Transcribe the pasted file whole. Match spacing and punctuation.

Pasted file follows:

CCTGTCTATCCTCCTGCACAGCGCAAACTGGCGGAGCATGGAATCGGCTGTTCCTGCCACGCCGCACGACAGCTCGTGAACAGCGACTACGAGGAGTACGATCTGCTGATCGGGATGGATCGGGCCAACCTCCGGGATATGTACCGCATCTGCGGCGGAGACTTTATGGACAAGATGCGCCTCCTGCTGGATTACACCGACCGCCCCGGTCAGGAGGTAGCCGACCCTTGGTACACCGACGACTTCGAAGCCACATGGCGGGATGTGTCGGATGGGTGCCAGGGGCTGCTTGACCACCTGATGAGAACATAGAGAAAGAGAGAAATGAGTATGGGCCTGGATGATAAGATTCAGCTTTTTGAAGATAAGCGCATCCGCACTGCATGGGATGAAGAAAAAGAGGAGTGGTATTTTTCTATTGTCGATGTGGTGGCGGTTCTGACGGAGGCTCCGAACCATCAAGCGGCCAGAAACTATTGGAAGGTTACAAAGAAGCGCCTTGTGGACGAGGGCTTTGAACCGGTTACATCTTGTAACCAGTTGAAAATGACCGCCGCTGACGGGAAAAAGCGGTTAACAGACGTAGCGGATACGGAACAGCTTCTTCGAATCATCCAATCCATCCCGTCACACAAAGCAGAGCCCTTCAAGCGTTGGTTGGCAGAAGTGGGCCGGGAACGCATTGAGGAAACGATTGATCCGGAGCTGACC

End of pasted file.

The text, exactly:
CCTGTCTATCCTCCTGCACAGCGCAAACTGGCGGAGCATGGAATCGGCTGTTCCTGCCACGCCGCACGACAGCTCGTGAACAGCGACTACGAGGAGTACGATCTGCTGATCGGGATGGATCGGGCCAACCTCCGGGATATGTACCGCATCTGCGGCGGAGACTTTATGGACAAGATGCGCCTCCTGCTGGATTACACCGACCGCCCCGGTCAGGAGGTAGCCGACCCTTGGTACACCGACGACTTCGAAGCCACATGGCGGGATGTGTCGGATGGGTGCCAGGGGCTGCTTGACCACCTGATGAGAACATAGAGAAAGAGAGAAATGAGTATGGGCCTGGATGATAAGATTCAGCTTTTTGAAGATAAGCGCATCCGCACTGCATGGGATGAAGAAAAAGAGGAGTGGTATTTTTCTATTGTCGATGTGGTGGCGGTTCTGACGGAGGCTCCGAACCATCAAGCGGCCAGAAACTATTGGAAGGTTACAAAGAAGCGCCTTGTGGACGAGGGCTTTGAACCGGTTACATCTTGTAACCAGTTGAAAATGACCGCCGCTGACGGGAAAAAGCGGTTAACAGACGTAGCGGATACGGAACAGCTTCTTCGAATCATCCAATCCATCCCGTCACACAAAGCAGAGCCCTTCAAGCGTTGGTTGGCAGAAGTGGGCCGGGAACGCATTGAGGAAACGATTGATCCGGAGCTGACC